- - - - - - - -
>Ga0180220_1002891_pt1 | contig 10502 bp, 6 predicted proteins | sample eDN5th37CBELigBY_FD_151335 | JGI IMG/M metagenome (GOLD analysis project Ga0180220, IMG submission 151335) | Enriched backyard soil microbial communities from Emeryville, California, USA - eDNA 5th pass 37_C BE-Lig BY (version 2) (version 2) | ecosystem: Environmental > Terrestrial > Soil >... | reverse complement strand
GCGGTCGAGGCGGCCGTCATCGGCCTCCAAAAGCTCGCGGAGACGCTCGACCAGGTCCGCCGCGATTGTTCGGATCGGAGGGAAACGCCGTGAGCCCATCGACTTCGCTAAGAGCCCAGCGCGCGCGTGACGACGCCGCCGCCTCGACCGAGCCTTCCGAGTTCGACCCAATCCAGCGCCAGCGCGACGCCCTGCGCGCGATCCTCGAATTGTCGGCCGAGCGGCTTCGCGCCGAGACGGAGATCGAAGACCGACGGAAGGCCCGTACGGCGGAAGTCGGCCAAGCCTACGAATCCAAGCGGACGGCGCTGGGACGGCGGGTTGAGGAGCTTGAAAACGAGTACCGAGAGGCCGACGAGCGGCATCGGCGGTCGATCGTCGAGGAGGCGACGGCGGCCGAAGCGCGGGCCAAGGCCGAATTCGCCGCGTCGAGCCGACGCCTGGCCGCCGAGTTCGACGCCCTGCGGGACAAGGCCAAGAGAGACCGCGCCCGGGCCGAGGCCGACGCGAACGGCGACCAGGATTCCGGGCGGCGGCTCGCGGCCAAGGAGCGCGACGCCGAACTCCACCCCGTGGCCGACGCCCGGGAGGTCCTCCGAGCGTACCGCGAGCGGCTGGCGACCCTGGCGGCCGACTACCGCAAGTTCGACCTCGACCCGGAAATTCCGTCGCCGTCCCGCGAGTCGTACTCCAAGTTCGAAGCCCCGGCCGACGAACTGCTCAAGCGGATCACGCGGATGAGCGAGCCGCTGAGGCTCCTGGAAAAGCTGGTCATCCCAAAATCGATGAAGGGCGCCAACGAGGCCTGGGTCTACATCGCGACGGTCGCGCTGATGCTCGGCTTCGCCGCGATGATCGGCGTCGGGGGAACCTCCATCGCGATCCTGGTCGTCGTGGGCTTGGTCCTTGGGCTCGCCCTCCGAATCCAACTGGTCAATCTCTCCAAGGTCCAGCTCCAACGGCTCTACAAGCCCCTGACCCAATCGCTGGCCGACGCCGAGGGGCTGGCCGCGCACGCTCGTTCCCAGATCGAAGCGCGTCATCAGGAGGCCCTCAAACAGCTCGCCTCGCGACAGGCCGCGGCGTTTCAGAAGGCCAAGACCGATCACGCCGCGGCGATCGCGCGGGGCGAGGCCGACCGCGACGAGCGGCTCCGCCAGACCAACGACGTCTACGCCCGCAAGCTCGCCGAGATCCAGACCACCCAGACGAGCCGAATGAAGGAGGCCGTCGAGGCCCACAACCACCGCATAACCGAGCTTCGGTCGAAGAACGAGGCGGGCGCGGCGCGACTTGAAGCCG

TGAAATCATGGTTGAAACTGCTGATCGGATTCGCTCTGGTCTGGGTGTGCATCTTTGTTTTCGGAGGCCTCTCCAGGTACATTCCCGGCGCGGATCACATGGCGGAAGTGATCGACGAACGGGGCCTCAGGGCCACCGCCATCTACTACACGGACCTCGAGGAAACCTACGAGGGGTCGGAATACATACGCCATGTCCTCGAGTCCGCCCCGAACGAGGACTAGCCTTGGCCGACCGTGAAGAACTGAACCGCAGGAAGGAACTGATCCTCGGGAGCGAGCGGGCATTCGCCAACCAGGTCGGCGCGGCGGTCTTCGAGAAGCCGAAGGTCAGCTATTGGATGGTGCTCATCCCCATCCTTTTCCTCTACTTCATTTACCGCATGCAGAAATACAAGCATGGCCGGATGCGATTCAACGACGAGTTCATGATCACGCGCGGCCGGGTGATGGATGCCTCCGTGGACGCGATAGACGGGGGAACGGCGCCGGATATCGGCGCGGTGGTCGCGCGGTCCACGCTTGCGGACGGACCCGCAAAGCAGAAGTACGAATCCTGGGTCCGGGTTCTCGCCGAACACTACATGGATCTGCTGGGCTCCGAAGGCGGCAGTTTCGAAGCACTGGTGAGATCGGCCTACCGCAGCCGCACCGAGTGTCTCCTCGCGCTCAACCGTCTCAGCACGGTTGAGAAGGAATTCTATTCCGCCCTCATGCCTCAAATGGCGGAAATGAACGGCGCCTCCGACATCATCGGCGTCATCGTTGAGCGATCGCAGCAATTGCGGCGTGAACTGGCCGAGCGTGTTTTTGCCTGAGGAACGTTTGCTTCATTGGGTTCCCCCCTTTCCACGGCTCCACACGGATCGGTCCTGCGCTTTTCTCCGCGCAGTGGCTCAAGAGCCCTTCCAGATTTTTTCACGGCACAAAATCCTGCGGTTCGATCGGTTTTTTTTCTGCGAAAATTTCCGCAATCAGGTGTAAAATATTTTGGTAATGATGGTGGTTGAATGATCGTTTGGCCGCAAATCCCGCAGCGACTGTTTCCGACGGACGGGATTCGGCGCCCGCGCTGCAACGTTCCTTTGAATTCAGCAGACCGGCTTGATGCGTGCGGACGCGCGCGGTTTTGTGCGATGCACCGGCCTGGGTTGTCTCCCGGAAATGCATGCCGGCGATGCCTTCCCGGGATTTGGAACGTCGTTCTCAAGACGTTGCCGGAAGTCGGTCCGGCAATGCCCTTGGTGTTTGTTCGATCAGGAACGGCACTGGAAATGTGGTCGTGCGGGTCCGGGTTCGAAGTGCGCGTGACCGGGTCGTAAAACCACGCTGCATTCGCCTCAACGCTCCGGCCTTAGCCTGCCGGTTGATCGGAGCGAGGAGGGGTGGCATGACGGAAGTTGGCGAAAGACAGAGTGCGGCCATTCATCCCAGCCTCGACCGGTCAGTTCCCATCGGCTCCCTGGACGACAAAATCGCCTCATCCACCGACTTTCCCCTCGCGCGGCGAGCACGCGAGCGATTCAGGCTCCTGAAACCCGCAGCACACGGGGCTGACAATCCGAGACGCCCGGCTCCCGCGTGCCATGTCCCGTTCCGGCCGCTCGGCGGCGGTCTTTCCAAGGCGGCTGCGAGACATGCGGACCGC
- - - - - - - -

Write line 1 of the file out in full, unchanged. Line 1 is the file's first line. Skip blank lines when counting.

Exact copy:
>Ga0180220_1002891_pt1 | contig 10502 bp, 6 predicted proteins | sample eDN5th37CBELigBY_FD_151335 | JGI IMG/M metagenome (GOLD analysis project Ga0180220, IMG submission 151335) | Enriched backyard soil microbial communities from Emeryville, California, USA - eDNA 5th pass 37_C BE-Lig BY (version 2) (version 2) | ecosystem: Environmental > Terrestrial > Soil >... | reverse complement strand